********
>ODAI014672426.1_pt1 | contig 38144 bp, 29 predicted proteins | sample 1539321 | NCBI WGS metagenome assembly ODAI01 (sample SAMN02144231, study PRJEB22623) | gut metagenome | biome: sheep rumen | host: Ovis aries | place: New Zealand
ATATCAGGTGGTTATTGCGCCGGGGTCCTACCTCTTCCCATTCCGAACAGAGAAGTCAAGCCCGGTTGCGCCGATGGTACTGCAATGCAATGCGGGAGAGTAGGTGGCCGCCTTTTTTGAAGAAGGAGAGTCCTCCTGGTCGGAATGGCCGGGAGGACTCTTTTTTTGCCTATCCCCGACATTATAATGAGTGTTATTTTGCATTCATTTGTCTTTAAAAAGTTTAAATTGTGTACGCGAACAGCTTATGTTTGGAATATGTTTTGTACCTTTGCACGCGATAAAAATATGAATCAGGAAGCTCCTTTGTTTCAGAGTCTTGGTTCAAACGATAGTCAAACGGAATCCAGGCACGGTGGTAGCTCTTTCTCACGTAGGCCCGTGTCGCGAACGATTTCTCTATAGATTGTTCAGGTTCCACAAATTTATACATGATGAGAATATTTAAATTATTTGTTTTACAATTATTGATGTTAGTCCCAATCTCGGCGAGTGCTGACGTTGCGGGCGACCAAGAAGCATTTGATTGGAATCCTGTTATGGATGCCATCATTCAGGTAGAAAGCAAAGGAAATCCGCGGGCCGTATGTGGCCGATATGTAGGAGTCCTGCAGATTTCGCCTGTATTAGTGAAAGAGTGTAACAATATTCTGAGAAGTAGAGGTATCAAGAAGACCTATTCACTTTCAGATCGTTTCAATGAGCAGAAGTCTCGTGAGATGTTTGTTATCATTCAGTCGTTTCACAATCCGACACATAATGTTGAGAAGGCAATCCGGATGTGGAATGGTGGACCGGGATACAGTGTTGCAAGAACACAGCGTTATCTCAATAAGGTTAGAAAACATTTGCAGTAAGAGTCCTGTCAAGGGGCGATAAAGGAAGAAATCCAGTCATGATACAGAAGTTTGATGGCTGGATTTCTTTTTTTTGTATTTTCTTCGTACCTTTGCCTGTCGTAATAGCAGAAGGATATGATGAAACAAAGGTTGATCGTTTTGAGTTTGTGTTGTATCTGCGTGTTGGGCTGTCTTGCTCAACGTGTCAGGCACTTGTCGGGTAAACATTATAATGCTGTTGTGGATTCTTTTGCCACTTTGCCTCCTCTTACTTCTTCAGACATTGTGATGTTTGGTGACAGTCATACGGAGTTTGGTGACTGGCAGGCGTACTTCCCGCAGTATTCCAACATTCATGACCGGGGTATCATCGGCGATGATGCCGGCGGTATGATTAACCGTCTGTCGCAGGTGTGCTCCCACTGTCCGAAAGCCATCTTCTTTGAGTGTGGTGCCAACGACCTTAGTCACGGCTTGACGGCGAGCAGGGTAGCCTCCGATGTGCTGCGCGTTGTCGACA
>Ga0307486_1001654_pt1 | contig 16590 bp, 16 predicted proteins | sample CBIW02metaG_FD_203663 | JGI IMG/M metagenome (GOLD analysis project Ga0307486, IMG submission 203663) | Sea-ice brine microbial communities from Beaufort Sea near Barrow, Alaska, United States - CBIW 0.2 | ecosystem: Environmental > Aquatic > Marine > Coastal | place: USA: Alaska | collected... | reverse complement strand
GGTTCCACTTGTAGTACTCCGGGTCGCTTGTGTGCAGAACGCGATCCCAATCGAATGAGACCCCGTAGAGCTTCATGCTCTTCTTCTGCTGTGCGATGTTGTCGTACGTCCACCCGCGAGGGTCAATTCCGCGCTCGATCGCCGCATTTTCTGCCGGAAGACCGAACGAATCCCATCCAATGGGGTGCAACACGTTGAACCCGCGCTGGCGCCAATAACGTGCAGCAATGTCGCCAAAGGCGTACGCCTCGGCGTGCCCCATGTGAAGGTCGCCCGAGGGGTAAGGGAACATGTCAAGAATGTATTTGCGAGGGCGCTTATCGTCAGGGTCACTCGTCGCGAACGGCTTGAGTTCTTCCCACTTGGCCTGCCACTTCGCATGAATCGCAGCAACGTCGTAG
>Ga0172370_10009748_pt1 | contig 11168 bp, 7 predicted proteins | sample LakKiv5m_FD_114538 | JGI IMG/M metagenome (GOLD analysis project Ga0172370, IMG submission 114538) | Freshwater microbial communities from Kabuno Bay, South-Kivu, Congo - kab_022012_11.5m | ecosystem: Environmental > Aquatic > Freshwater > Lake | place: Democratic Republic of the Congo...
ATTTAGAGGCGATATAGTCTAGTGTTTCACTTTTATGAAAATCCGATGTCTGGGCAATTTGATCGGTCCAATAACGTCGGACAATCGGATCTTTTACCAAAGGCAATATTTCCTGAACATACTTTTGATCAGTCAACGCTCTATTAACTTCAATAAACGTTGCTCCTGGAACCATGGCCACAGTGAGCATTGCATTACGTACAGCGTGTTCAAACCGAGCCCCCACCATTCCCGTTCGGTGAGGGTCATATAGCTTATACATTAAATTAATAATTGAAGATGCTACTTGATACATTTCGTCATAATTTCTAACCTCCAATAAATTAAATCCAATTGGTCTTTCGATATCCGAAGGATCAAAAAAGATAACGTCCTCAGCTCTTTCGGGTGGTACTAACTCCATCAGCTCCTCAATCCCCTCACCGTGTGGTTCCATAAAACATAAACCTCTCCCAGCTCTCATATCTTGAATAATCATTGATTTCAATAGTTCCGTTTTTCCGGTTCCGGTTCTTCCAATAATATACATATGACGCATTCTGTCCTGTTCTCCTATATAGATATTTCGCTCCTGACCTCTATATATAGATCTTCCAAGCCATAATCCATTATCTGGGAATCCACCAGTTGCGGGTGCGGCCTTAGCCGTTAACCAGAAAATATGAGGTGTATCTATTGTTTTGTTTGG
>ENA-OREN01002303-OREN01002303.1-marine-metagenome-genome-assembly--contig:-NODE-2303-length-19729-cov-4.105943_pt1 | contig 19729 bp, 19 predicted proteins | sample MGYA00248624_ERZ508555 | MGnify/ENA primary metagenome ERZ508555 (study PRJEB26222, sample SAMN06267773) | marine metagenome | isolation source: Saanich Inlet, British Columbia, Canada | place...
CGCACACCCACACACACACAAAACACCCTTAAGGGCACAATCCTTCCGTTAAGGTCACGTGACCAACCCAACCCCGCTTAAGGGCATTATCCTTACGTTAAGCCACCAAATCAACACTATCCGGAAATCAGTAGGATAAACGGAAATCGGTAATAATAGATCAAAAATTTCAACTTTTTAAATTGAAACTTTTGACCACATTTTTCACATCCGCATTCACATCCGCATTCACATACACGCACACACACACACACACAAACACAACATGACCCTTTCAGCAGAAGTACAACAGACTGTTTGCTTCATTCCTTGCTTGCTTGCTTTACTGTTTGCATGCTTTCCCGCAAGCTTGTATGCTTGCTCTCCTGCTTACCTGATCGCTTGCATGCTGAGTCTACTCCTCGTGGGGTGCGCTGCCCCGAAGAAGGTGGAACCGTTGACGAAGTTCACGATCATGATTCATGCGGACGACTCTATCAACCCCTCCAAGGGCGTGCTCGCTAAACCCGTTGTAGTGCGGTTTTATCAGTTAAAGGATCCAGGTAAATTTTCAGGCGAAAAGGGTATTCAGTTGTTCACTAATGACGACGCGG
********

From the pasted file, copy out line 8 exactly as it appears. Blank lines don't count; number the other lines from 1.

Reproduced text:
CGCACACCCACACACACACAAAACACCCTTAAGGGCACAATCCTTCCGTTAAGGTCACGTGACCAACCCAACCCCGCTTAAGGGCATTATCCTTACGTTAAGCCACCAAATCAACACTATCCGGAAATCAGTAGGATAAACGGAAATCGGTAATAATAGATCAAAAATTTCAACTTTTTAAATTGAAACTTTTGACCACATTTTTCACATCCGCATTCACATCCGCATTCACATACACGCACACACACACACACACAAACACAACATGACCCTTTCAGCAGAAGTACAACAGACTGTTTGCTTCATTCCTTGCTTGCTTGCTTTACTGTTTGCATGCTTTCCCGCAAGCTTGTATGCTTGCTCTCCTGCTTACCTGATCGCTTGCATGCTGAGTCTACTCCTCGTGGGGTGCGCTGCCCCGAAGAAGGTGGAACCGTTGACGAAGTTCACGATCATGATTCATGCGGACGACTCTATCAACCCCTCCAAGGGCGTGCTCGCTAAACCCGTTGTAGTGCGGTTTTATCAGTTAAAGGATCCAGGTAAATTTTCAGGCGAAAAGGGTATTCAGTTGTTCACTAATGACGACGCGG